Conclusion: Metal-rich underground railway PM potently generates ROS, with modest pro-inflammatory effects and a marked induction of antioxidant defences. The potential effects of PM entry into cells merits further study. The novel metal-rich nature of such an environmental ultrafine PM warrants further work in light of its high surface area/volume ratio and potential ability to penetrate into the alveoli and possibly the systemic circulation 
Additionally, the ability of underground railway PM to generate ROS potently suggests that individuals with defective antioxidant defences, such as seen in asthmatic airways, may be at heightened risk of the effects of metal-rich PM, as may those concomitantly exposed to airborne fungi.
University of Southampton
Loxham, Matthew
8ef02171-9040-4c1d-8452-2ca34c56facb
Loxham, Matthew
8ef02171-9040-4c1d-8452-2ca34c56facb
Davies, Donna
7de8fdc7-3640-4e3a-aa91-d0e03f990c38
Teagle, Damon
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Wilson, Susan
21c6875d-6870-441b-ae7a-603562a646b8
Palmer, Martin
d2e60e81-5d6e-4ddb-a243-602537286080

(2013) The potential health effects of transition metals in particulate air pollution. University of Southampton, Faculty of Medicine, Doctoral Thesis, 374pp.

Record type: Thesis (Doctoral)

Abstract

Background: Inhaled air contains myriad potential toxicants, which vary by source and site. These may include particulate matter (PM) containing transition metals, polyaromatic hydrocarbons and soot, aeroallergens, and pathogens. Different toxicants exert their deleterious effects via a variety of mechanisms, and may also differentially affect individuals depending on other factors such as the presence of disease.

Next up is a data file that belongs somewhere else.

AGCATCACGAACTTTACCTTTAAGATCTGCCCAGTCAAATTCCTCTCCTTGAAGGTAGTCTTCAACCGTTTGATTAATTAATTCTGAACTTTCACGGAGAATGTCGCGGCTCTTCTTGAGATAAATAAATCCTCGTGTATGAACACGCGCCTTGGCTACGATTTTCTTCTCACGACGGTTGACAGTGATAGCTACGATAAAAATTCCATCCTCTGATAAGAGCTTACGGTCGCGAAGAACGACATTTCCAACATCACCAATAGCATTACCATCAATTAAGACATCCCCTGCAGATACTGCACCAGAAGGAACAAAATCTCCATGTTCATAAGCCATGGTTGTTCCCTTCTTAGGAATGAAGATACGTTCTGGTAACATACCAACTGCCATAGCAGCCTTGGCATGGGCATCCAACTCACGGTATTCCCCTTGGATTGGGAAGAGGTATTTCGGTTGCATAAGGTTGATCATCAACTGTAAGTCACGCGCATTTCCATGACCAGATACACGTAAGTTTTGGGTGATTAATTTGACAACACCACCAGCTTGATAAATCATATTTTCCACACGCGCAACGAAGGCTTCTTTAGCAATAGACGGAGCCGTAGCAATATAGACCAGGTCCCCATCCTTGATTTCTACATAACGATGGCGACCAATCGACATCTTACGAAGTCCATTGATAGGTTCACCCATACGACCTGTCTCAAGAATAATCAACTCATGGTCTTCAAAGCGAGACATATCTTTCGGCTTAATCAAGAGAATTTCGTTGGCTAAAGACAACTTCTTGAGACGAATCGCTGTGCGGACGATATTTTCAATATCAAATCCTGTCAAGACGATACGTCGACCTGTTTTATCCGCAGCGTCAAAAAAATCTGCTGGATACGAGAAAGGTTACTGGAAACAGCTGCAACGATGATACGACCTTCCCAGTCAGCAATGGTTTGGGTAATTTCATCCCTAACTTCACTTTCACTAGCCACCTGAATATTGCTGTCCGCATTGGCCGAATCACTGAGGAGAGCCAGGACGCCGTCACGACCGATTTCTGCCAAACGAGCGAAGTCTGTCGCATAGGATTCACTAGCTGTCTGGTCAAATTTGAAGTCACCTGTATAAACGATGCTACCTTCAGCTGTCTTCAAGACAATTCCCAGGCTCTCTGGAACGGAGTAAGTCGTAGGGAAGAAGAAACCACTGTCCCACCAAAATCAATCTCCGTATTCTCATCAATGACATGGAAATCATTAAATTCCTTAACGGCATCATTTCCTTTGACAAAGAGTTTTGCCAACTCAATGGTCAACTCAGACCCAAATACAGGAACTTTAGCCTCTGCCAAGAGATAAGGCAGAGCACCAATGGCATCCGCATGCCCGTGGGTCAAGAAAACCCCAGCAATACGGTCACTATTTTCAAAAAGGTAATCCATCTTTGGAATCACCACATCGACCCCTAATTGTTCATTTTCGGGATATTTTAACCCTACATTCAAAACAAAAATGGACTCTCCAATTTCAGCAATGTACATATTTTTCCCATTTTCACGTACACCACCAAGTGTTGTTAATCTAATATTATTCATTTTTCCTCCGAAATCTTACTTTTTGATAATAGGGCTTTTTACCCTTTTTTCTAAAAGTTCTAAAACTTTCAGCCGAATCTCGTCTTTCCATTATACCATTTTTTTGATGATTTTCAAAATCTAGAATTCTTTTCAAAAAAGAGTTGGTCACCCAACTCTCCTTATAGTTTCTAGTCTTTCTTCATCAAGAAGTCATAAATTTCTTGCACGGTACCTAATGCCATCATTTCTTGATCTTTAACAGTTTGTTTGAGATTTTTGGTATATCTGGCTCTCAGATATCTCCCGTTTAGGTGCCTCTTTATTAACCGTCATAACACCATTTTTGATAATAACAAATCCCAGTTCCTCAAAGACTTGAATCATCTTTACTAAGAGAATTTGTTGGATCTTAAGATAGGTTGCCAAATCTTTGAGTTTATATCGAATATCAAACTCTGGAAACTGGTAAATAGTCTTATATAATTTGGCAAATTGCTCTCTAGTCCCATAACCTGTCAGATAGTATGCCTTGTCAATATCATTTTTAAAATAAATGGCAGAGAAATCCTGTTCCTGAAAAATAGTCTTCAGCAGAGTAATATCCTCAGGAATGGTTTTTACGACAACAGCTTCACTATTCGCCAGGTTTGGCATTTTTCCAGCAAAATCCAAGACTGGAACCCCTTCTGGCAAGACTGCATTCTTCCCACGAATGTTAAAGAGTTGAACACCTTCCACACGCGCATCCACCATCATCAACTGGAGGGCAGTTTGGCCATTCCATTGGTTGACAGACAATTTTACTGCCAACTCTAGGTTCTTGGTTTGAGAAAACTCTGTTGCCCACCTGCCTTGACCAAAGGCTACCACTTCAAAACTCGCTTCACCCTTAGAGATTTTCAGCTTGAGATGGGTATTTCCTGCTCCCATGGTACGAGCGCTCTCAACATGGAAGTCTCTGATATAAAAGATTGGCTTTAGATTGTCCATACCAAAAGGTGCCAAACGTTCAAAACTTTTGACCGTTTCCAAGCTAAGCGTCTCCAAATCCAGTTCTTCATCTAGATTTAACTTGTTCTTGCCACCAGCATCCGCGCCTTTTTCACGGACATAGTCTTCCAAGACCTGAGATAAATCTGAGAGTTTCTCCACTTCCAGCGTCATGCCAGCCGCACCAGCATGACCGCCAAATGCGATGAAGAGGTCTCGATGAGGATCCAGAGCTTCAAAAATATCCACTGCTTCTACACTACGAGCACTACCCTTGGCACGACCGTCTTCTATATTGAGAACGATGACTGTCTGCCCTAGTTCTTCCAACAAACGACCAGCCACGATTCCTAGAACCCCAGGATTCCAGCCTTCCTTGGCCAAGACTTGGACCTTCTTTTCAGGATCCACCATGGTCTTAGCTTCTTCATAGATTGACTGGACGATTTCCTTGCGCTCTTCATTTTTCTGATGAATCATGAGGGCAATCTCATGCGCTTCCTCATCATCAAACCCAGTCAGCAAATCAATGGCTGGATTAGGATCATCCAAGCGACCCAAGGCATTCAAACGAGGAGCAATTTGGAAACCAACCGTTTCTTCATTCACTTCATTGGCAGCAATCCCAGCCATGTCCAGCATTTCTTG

Methods: Size-fractionated airborne particulate matter (10-2.5 µm, <2.5 µm, <0.18 µm) was collected at a busy mainline underground railway station. PM composition was analysed by inductively-coupled plasma mass spectrometry alongside comparator PM samples from a woodstove, roadwear simulator, and road tunnel. Underground railway PM-mediated generation of reactive oxygen species (ROS) was measured using dichlorofluorescein. Primary bronchial epithelial cells (PBECs) were cultured as monolayers and differentiated air-liquid interface (ALI) cultures before exposure to underground railway PM for 24 h. IL-8 release, barrier integrity, and antioxidant gene expression were assayed. Intracellular PM was studied by transmission EM. As a separate PM type, the effects of the allergenic fungus Alternaria alternata on PBECs were similarly examined, and interactions with underground railway PM were studied.